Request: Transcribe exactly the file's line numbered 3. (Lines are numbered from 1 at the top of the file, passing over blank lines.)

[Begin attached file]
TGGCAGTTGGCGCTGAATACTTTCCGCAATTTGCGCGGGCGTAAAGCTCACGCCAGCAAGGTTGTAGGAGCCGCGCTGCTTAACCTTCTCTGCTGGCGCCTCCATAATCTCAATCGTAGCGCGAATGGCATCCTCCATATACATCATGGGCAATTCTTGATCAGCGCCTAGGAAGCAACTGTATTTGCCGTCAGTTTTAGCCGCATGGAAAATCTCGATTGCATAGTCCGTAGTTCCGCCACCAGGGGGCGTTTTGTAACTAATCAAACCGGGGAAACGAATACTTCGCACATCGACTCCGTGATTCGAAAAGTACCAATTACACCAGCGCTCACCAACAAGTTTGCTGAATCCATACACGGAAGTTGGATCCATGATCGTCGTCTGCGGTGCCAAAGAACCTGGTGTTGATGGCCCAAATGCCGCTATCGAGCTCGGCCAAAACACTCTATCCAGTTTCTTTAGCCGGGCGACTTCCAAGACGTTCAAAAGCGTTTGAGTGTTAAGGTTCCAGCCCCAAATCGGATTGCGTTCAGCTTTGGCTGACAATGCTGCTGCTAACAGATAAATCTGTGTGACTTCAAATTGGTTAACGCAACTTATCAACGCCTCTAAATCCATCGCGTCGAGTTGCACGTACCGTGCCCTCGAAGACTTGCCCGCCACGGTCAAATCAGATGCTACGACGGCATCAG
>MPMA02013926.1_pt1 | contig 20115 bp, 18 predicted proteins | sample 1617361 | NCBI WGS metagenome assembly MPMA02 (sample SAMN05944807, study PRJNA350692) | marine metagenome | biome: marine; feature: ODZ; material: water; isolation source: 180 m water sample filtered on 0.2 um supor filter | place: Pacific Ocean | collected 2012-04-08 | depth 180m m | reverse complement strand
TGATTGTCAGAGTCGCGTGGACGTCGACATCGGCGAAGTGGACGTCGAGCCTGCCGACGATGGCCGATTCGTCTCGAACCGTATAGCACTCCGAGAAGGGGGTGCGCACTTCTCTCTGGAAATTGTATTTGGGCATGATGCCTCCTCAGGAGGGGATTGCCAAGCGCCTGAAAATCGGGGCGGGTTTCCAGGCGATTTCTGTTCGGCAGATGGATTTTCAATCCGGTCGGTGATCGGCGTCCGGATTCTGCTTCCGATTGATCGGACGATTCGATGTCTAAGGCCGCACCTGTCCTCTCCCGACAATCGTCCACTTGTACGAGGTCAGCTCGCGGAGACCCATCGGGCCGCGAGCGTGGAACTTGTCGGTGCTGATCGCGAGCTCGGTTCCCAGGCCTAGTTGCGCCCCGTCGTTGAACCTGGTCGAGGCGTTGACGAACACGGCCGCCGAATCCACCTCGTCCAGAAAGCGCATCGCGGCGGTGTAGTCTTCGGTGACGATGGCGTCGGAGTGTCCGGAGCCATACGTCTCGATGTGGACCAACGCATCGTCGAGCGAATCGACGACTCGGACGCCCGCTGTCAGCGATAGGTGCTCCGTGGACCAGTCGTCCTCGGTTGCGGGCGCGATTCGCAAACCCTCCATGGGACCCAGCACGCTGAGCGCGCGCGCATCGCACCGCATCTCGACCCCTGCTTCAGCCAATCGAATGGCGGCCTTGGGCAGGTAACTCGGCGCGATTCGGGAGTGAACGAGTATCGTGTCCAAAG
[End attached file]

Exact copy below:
TGATTGTCAGAGTCGCGTGGACGTCGACATCGGCGAAGTGGACGTCGAGCCTGCCGACGATGGCCGATTCGTCTCGAACCGTATAGCACTCCGAGAAGGGGGTGCGCACTTCTCTCTGGAAATTGTATTTGGGCATGATGCCTCCTCAGGAGGGGATTGCCAAGCGCCTGAAAATCGGGGCGGGTTTCCAGGCGATTTCTGTTCGGCAGATGGATTTTCAATCCGGTCGGTGATCGGCGTCCGGATTCTGCTTCCGATTGATCGGACGATTCGATGTCTAAGGCCGCACCTGTCCTCTCCCGACAATCGTCCACTTGTACGAGGTCAGCTCGCGGAGACCCATCGGGCCGCGAGCGTGGAACTTGTCGGTGCTGATCGCGAGCTCGGTTCCCAGGCCTAGTTGCGCCCCGTCGTTGAACCTGGTCGAGGCGTTGACGAACACGGCCGCCGAATCCACCTCGTCCAGAAAGCGCATCGCGGCGGTGTAGTCTTCGGTGACGATGGCGTCGGAGTGTCCGGAGCCATACGTCTCGATGTGGACCAACGCATCGTCGAGCGAATCGACGACTCGGACGCCCGCTGTCAGCGATAGGTGCTCCGTGGACCAGTCGTCCTCGGTTGCGGGCGCGATTCGCAAACCCTCCATGGGACCCAGCACGCTGAGCGCGCGCGCATCGCACCGCATCTCGACCCCTGCTTCAGCCAATCGAATGGCGGCCTTGGGCAGGTAACTCGGCGCGATTCGGGAGTGAACGAGTATCGTGTCCAAAG